Michigan Advance: State reports 35 new COVID-19 outbreaks in schools in the last week. “The Michigan Department of Health and Human Services (DHHS) reports that 79 pre-kindergarten-12 schools are reporting new or ongoing COVID-19 outbreaks as of Monday. Of those, 35 K-12 schools in 14 counties are experiencing new outbreaks or clusters that total 229 COVID-19 cases.”


Johns Hopkins University: Study Finds Similar Risks For Omicron, Delta Hospital Patients. “The study found that patients with the omicron variant of COVID-19 were less likely to be hospitalized, but those who were admitted had care requirements similar to patients with the delta variant.”

University of Bath: New modelling shows ‘shielding’ instead of lockdowns would have led to tens of thousands more deaths . “Shielding strategies or ‘focused protection’, as advocated for in the Great Barrington Declaration, would have been impossible to implement in practice and would have likely led to far worse outcomes. Even if implemented perfectly, the modelling reveals that allowing the infection to spread through less vulnerable groups prior to vaccination would have overwhelmed health care capacity in the UK and led to tens of thousands of unnecessary deaths. In reality, practical considerations would have meant that large numbers of vulnerable people who were supposed to be protected would also have died.”

Washington State University: Disposable masks could be used to make more durable concrete. “With the pervasive single-use masks during the pandemic now presenting an environmental problem, researchers have demonstrated the idea of incorporating old masks into a cement mixture to create stronger, more durable concrete. In a paper published in the journal, Materials Letters, a Washington State University research team showed that the mixture using mask materials was 47% stronger than commonly used cement after a month of curing.”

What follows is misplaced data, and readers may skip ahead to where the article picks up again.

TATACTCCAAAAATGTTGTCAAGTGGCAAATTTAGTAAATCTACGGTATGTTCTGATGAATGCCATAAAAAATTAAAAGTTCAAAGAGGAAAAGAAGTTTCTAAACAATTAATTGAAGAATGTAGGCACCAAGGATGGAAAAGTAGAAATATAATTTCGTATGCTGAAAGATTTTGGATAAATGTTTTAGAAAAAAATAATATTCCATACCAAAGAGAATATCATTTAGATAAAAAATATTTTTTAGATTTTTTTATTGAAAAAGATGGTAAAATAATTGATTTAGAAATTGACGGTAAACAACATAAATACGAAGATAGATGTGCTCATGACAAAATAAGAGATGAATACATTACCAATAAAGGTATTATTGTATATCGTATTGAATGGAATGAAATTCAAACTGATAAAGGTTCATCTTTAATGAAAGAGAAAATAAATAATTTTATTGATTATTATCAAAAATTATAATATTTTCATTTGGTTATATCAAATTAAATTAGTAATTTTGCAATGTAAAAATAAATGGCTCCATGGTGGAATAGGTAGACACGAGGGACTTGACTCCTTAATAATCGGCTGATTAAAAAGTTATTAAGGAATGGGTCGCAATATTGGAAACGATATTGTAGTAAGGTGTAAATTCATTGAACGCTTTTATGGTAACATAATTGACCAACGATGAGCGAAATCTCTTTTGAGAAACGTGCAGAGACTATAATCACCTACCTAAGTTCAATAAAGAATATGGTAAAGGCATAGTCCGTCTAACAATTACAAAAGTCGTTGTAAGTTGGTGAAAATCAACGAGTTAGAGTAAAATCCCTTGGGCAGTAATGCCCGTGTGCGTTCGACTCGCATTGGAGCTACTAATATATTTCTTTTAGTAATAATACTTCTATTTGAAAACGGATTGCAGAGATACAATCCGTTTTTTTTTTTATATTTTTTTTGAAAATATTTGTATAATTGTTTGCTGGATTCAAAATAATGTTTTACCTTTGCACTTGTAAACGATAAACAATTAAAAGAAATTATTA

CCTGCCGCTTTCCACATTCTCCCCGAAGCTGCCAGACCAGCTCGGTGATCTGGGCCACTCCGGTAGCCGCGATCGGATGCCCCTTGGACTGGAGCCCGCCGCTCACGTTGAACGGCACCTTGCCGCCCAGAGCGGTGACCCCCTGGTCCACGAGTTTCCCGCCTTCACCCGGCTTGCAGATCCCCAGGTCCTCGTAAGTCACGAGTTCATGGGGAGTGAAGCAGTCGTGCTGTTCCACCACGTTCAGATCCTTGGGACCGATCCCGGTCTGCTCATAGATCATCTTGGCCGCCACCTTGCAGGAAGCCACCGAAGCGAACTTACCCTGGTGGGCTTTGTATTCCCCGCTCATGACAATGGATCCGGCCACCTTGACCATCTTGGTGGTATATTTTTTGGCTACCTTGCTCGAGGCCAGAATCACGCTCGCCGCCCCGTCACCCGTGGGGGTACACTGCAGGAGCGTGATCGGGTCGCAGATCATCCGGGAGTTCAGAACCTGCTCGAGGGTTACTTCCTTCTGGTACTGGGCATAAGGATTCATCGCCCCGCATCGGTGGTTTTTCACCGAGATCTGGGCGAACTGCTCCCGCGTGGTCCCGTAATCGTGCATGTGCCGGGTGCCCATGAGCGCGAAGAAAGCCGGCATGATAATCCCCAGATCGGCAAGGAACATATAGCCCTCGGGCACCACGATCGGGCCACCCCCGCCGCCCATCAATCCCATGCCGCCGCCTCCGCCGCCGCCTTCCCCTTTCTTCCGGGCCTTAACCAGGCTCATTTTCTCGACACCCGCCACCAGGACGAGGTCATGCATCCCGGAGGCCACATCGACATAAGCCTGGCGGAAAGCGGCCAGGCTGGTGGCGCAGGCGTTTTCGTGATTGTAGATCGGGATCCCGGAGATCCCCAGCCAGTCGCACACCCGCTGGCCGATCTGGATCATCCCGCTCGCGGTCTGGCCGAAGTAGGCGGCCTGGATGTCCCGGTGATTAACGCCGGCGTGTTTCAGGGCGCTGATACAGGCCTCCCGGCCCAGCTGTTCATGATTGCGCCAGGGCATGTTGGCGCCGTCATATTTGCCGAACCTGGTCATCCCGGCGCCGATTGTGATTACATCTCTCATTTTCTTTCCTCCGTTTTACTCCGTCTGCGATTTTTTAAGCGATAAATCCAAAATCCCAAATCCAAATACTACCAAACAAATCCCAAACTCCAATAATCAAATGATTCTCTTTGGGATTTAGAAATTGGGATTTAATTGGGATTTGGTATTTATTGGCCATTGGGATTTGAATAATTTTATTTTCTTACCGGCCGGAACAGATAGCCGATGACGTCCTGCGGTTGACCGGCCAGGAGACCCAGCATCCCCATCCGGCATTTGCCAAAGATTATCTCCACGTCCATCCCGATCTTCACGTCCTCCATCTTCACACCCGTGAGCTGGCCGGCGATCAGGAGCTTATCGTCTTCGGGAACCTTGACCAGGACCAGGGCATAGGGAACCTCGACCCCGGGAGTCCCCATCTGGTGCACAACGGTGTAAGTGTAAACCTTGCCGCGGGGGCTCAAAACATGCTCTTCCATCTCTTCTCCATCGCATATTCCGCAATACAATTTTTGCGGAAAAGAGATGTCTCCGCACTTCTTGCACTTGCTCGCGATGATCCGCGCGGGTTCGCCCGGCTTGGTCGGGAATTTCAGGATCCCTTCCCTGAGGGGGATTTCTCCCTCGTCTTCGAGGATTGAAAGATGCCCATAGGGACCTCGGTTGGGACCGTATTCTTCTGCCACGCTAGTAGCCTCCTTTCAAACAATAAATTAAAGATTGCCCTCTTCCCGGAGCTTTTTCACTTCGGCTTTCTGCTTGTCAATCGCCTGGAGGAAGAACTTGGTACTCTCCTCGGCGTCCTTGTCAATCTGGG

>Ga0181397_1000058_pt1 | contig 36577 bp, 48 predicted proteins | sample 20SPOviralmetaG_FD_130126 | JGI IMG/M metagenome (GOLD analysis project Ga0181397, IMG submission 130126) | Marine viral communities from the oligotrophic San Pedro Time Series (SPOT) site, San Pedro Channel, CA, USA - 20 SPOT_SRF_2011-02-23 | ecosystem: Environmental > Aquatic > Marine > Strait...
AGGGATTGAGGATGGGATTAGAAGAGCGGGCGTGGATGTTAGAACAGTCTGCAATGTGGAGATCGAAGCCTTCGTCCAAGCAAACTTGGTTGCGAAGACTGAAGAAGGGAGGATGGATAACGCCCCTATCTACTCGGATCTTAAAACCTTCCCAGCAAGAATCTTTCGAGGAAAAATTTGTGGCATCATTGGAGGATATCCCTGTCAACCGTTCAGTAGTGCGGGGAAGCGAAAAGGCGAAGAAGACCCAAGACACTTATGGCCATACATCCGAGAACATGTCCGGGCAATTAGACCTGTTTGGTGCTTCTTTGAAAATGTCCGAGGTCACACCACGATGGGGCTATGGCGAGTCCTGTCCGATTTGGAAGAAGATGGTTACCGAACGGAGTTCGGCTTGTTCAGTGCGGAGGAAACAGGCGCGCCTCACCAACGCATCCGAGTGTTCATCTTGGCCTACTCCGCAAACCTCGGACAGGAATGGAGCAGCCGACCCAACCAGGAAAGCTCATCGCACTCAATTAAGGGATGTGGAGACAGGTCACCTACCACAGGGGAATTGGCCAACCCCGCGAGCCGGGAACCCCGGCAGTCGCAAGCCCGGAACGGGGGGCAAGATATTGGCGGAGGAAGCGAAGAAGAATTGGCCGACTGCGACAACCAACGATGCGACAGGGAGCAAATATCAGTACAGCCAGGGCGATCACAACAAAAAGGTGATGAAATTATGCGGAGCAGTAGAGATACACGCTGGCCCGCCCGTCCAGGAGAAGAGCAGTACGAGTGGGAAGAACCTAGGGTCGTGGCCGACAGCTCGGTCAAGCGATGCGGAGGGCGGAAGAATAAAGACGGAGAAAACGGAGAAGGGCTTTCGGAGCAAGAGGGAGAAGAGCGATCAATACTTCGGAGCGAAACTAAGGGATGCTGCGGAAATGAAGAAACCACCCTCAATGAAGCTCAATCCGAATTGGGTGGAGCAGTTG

Utrecht University: Microscopic tug of war with corona. “A team of biophysicists found that SARS-CoV-2 can withstand large physical forces, and this might be one of the reasons for its success. In the scientific journal PNAS, the researchers, led by prof. Jan Lipfert, who recently joined Utrecht University, presented their method. It also allows the investigation of drugs designed to prevent the coronavirus from binding.”

Newswise: Inflammation, Rather Than Virus Provoking It, May Be Key to COVID-19 Loss of Smell. “While the devastating impacts of COVID-mediated anosmia are well known, the biological mechanisms underlying the condition remain somewhat of a mystery. In a study published today in the JAMA Neurology, a Johns Hopkins Medicine-led team shows that loss of smell is most likely a secondary consequence of inflammation occurring when the body’s immune system responds to SARS-CoV-2 infection rather than a direct action of the virus.”

Cornell Chronicle: Dog coronavirus jumps to humans, with a protein shift. “Cornell researchers have identified a shift that occurs in canine coronavirus that points to a possible pattern of change found in other coronaviruses and which may provide clues to how they transmit to humans from animals.”